Please use this identifier to cite or link to this item: https://doi.org/10.1016/j.buildenv.2011.04.021
Title: Assessment of airborne bacteria and fungi in food courts
Authors: Rajasekar, A. 
Balasubramanian, R. 
Keywords: Airborne microbes
Bacteria
Bioaerosols
Fungi
Indoor air quality
Size distribution
Issue Date: Oct-2011
Source: Rajasekar, A., Balasubramanian, R. (2011-10). Assessment of airborne bacteria and fungi in food courts. Building and Environment 46 (10) : 2081-2087. ScholarBank@NUS Repository. https://doi.org/10.1016/j.buildenv.2011.04.021
Abstract: A study was undertaken to determine the effect of variations in temperature, relative humidity, occupancy density and location (indoor/outdoor) on the concentrations of viable airborne bacterial and fungal spores at an air-conditioned and a non air-conditioned food stall in Singapore. Typically, bioaerosols consisted of 50.5% bacteria and 49.5% fungi in the indoor environment. In contrast, for the outdoor environment, bacteria on an average only accounted for 20.6% of culturable airborne microorganisms whereas fungal concentrations were 79.4%. Results on bioaerosol size distributions revealed that 67% of indoor bacteria and 68% of outdoor bacteria, 85% of indoor fungi and 68% of outdoor fungi were associated with fine mode particulates (<3.3 μm). Occupant density was the key factor that affected indoor airborne bacteria concentrations while concentrations of outdoor airborne bacteria depended strongly on ambient temperature. Indoor fungal concentration was positively correlated to relative humidity whereas outdoor fungal concentration was positively correlated to relative humidity and negatively correlated to temperature. The study also compared the biological air quality between a non air-conditioned food stall (Stall A) and an air-conditioned food stall (Stall B). The dining area of the former had lower bacterial concentrations as compared to the latter, while fungal spore's concentrations showed a reverse trend. The dominant airborne bacteria genera were Staphylococcus, Pseudomonas, Alcaligens, and Corynebacterium whereas Penicillium, Aspergillus and Cladosporium were the most common fungal genera and groups in both food stalls. © 2011 Elsevier Ltd.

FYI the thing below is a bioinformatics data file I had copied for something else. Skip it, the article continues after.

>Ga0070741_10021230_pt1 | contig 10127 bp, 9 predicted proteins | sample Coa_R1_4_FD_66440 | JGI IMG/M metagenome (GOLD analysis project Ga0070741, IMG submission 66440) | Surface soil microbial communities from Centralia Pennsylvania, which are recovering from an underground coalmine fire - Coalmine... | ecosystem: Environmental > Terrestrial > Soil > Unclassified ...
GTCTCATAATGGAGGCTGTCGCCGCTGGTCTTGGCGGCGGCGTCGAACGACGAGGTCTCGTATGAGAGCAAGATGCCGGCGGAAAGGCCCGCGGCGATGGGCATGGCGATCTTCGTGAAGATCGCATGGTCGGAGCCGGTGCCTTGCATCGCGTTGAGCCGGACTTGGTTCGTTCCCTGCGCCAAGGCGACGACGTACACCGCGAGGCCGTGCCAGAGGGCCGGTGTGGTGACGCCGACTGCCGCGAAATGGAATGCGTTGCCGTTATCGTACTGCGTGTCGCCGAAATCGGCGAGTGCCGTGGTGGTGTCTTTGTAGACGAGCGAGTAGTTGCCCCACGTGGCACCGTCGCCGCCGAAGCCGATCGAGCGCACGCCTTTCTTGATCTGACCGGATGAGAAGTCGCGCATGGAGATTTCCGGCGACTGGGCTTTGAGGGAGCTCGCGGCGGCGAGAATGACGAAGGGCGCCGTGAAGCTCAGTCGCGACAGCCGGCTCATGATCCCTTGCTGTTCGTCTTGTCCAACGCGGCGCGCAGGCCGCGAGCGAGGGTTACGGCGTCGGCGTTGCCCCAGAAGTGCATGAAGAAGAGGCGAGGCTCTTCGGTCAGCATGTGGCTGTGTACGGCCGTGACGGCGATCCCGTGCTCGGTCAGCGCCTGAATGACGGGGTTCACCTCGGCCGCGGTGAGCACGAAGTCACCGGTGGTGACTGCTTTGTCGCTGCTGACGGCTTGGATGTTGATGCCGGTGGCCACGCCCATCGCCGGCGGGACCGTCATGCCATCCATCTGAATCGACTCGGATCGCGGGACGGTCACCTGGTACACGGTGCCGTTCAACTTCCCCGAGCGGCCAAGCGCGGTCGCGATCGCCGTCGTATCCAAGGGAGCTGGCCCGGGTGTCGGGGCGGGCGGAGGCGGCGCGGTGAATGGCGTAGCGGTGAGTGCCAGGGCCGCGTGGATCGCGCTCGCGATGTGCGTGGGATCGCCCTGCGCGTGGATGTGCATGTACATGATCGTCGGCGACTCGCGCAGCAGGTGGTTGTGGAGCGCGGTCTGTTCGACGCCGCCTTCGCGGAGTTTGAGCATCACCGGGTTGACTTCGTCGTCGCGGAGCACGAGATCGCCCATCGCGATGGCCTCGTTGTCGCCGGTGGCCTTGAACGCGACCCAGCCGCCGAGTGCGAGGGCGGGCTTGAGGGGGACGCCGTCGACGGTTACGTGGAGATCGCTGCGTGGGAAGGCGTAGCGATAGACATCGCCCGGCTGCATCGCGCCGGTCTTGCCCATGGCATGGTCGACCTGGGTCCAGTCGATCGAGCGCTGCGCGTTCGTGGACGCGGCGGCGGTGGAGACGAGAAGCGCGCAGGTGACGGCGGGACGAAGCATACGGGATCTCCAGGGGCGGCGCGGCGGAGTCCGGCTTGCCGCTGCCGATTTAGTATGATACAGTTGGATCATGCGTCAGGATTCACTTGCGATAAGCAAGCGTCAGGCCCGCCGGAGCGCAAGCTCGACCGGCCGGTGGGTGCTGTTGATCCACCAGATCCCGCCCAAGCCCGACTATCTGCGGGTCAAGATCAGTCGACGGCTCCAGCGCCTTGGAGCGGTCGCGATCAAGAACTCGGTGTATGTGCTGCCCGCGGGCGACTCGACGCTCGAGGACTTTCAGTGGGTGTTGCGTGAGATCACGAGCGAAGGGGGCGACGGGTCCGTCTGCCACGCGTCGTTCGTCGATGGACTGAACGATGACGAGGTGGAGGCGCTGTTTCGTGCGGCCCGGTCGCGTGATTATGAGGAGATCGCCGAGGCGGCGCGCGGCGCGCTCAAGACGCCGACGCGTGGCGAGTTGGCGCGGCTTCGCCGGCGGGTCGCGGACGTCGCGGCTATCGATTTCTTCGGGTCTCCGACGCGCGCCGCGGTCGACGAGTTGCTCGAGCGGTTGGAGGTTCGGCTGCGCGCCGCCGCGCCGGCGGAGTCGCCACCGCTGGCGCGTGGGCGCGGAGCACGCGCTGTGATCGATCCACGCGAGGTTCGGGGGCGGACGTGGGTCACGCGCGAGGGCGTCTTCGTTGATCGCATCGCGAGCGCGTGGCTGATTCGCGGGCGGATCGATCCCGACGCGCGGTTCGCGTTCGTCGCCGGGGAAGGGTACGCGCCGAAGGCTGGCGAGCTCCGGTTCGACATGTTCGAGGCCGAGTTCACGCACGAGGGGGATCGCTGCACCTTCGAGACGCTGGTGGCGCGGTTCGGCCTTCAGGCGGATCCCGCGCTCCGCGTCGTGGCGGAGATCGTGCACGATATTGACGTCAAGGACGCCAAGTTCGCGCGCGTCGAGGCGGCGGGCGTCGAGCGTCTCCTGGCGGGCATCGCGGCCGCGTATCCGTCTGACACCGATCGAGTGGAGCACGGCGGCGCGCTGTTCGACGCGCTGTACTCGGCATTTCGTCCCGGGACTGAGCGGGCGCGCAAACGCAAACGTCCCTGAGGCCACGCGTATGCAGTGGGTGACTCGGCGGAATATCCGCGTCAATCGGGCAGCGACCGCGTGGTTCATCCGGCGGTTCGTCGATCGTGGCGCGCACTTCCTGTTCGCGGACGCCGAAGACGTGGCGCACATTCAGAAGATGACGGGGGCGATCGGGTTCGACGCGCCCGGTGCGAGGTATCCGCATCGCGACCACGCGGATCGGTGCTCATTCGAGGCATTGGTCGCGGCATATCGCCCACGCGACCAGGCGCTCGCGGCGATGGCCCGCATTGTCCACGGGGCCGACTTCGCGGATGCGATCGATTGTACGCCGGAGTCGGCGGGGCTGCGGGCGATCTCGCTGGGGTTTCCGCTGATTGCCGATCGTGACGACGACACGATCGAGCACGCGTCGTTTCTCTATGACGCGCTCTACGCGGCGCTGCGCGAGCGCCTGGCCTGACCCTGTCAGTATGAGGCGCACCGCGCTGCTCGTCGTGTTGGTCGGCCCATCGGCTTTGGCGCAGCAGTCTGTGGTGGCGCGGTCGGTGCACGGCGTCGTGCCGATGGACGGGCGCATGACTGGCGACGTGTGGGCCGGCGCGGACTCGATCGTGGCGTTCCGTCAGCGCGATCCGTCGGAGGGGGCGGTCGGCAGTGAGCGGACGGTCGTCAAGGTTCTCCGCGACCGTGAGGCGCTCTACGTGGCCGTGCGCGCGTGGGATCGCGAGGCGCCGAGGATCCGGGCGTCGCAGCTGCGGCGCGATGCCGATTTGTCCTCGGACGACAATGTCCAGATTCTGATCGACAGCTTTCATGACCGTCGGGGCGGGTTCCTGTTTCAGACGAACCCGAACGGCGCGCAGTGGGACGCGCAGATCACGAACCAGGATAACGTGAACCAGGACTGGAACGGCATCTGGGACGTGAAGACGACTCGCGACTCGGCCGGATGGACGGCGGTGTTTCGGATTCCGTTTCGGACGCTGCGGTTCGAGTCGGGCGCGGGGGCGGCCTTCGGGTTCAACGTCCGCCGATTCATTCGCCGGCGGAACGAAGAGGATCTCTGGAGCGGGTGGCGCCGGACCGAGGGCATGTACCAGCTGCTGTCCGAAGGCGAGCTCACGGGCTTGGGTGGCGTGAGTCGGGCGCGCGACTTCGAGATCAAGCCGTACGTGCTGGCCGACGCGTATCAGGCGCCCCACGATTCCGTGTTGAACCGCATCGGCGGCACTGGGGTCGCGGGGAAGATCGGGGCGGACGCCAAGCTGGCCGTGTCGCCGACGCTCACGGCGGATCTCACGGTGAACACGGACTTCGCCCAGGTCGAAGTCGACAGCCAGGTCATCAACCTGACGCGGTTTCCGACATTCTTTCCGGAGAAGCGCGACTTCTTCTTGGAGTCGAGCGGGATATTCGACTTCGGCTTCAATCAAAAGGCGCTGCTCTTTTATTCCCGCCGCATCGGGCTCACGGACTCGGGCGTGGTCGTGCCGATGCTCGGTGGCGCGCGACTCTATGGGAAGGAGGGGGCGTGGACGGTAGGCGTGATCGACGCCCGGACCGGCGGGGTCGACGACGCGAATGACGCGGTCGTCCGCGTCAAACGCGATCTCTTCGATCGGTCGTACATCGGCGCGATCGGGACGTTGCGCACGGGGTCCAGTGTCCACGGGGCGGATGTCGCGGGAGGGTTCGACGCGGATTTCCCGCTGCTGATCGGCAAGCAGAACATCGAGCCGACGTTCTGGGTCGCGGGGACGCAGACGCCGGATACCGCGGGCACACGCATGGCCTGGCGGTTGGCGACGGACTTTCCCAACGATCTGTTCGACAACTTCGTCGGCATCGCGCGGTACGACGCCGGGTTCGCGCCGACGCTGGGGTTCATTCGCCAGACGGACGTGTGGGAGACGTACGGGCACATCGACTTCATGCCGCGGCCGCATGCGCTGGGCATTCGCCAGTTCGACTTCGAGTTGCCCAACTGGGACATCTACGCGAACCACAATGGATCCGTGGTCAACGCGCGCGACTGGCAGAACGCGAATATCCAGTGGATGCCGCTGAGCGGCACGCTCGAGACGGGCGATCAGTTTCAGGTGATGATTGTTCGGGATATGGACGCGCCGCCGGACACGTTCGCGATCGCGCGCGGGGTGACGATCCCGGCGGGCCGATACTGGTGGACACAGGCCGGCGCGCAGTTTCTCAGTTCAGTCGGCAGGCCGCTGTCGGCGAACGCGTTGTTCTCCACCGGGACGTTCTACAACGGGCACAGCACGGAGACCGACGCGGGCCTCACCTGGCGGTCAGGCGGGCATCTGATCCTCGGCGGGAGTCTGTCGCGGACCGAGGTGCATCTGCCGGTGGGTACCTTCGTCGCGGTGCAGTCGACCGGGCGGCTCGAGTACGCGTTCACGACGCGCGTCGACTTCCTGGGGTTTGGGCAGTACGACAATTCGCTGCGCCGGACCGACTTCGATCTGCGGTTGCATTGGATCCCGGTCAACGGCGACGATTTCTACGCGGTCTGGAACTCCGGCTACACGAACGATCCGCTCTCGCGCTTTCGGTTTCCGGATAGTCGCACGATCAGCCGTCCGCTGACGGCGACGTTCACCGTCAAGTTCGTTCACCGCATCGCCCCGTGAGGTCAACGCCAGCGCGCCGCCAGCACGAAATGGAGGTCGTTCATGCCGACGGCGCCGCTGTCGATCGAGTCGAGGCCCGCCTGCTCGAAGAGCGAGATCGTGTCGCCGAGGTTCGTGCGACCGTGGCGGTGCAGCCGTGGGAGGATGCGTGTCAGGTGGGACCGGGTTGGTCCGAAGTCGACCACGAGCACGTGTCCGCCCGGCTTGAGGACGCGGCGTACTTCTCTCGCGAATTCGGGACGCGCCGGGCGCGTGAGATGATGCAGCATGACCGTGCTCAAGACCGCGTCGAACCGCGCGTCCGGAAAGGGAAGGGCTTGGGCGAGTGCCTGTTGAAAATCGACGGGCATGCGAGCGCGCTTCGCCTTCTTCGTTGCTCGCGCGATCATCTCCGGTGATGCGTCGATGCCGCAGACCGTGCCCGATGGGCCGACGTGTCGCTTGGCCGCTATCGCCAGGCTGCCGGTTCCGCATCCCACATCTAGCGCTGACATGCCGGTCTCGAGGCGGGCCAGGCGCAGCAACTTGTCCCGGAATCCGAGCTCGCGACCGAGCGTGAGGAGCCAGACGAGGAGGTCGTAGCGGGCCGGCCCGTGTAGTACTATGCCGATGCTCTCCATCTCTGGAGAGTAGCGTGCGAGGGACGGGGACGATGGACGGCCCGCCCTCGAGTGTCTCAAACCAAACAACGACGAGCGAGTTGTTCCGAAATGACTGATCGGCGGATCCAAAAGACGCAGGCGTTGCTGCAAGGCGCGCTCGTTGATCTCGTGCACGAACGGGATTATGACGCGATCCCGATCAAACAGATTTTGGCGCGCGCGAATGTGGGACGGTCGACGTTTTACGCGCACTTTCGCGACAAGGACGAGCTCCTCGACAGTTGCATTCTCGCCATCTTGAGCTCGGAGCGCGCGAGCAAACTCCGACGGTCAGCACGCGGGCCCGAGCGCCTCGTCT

Source Title: Building and Environment
URI: http://scholarbank.nus.edu.sg/handle/10635/58961
ISSN: 03601323
DOI: 10.1016/j.buildenv.2011.04.021
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